26 March 2010


The mood of the Republic is stark.

This mood change began with a 15 month long debate over a health care bill that will do nothing to improve the quality or reduce the cost of health care in America. Next, the plan proposed by the Democratic Party is opposed by an overwhelming majority of the citizenry. To gain passage, the legislative leadership of the Democratic Party had to employ secrecy in its writing, liberal use of pork and political coercion to get enough votes for passage, and feats of parliamentary legerdemain to permit its proponents to deny that they had supported it.

Mainly,however,the plan adopted promises a radical shift in the constitutional understanding of the Nation. And the people are angry.

The anger and polarization have given me pause. The fear and resentment of the national government is the worst it has been in 150 years. And it has been directed against members of both parties.

Why now and why this issue?

Think about it. One hundred fifty years ago, the Nation divided over an issue of constitutional interpretation. I have heard it said that the Civil War was fought over the conjugation of a verb.

“What verb,” you ask? “To be!”

You see, until 1860, the proper conjugation was “The United States are….” By 1865, the proper conjugation was “The United States is….” The shift of power from the States to Washington was a radical departure from the original constitutional intent. The idea that a federal government could dictate to the states was unsettling to many and frightening to most of those.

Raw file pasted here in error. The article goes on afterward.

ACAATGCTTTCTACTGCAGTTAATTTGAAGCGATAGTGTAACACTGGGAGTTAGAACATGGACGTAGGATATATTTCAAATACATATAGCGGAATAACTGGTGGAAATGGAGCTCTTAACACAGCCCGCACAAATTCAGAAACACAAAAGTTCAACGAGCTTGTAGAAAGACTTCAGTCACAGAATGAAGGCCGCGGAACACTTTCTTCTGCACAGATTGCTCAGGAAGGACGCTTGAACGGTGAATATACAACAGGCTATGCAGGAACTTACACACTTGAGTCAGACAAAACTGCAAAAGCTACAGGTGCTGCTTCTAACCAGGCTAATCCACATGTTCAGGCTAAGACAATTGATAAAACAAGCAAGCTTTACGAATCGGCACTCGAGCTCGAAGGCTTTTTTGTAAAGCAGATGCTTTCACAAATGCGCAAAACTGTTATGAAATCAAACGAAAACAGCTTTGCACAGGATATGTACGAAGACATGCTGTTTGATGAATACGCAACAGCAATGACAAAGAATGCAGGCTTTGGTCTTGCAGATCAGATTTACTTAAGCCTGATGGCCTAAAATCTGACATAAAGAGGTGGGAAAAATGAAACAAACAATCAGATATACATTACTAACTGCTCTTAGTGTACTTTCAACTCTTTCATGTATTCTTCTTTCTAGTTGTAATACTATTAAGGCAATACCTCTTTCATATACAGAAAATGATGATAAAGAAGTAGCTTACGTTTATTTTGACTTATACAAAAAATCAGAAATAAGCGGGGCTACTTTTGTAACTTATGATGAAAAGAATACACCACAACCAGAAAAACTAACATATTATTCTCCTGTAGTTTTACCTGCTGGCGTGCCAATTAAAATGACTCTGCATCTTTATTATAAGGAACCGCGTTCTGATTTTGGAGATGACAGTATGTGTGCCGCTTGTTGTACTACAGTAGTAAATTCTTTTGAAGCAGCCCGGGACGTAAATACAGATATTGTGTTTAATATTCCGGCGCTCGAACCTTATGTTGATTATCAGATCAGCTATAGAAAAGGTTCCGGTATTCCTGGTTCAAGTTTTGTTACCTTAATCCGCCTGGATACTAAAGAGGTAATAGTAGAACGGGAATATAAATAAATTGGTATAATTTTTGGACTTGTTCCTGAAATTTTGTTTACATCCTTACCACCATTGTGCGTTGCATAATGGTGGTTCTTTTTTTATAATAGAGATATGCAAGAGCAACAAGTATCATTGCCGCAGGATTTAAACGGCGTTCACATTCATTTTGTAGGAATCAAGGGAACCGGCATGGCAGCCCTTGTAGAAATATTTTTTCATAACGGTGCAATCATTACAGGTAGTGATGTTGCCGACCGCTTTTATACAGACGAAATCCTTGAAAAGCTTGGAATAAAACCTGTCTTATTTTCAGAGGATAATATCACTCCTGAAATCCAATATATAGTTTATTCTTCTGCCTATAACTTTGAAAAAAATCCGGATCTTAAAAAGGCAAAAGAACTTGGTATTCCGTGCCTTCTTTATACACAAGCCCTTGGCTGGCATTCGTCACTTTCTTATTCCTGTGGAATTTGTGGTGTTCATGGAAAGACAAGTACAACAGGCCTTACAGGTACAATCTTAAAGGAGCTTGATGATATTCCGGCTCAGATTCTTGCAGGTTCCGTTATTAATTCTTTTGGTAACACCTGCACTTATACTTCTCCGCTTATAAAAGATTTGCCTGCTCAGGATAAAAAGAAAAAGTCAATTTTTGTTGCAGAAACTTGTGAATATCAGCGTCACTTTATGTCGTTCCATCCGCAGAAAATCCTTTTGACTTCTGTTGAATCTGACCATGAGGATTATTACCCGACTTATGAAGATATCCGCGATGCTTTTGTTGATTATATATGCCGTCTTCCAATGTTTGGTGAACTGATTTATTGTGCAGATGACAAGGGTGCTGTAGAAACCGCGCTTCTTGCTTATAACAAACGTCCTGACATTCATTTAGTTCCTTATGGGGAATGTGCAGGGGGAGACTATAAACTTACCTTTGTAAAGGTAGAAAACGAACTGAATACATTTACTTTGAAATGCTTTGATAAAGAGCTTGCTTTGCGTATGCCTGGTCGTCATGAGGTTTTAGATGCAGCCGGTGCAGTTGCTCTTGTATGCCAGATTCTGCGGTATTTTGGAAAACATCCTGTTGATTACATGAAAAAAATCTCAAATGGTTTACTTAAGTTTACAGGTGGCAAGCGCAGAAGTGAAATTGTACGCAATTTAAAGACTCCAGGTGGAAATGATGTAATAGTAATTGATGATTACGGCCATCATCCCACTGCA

The Constitution crafted by the Framers in Philadelphia was one of limited federal powers, with all other power vested in the States or the people. But by 1860, the Nation had divided principally along geographic lines over the issue of slavery. One group demanded a federal resolution, the Constitution be damned.

The subsequent debate was a bloody one.

Much as we have recently seen, positions hardened, and States, towns, and even families were split over the issue of whether the Northern States could summarily force the Southern States to abolish slavery. Even prior to December 1860, neighbors were often pitted against neighbors over a single question: “Should the citizens of one block of States be able to force the citizens of another group of States to conform to the will of ‘the Northern majority’?” The debate was heated. In Congress, debates became physical. The most famous occurred when Congressman Preston Brooks (D.S.C.) rushed onto the floor of the Senate and beat Senator Charles Sumner (R. Mass.) senseless.

In “bleeding Kansas,” the Kansas-Nebraska Act of 1854 left up to the electorate the decision of whether Kansas should enter the Union as a free or a slave State. In 1856, a pro-slavery group entered the town of Lawrence, burned the Free-State Hotel and destroyed the equipment of two abolitionist newspapers.

Three days later, a group of abolitionists led by John Brown responded by killing five pro-slavery settlers north of Pottawatomie Creek. Thereafter, one of Brown’s nicknames was “Pottawatomie” Brown.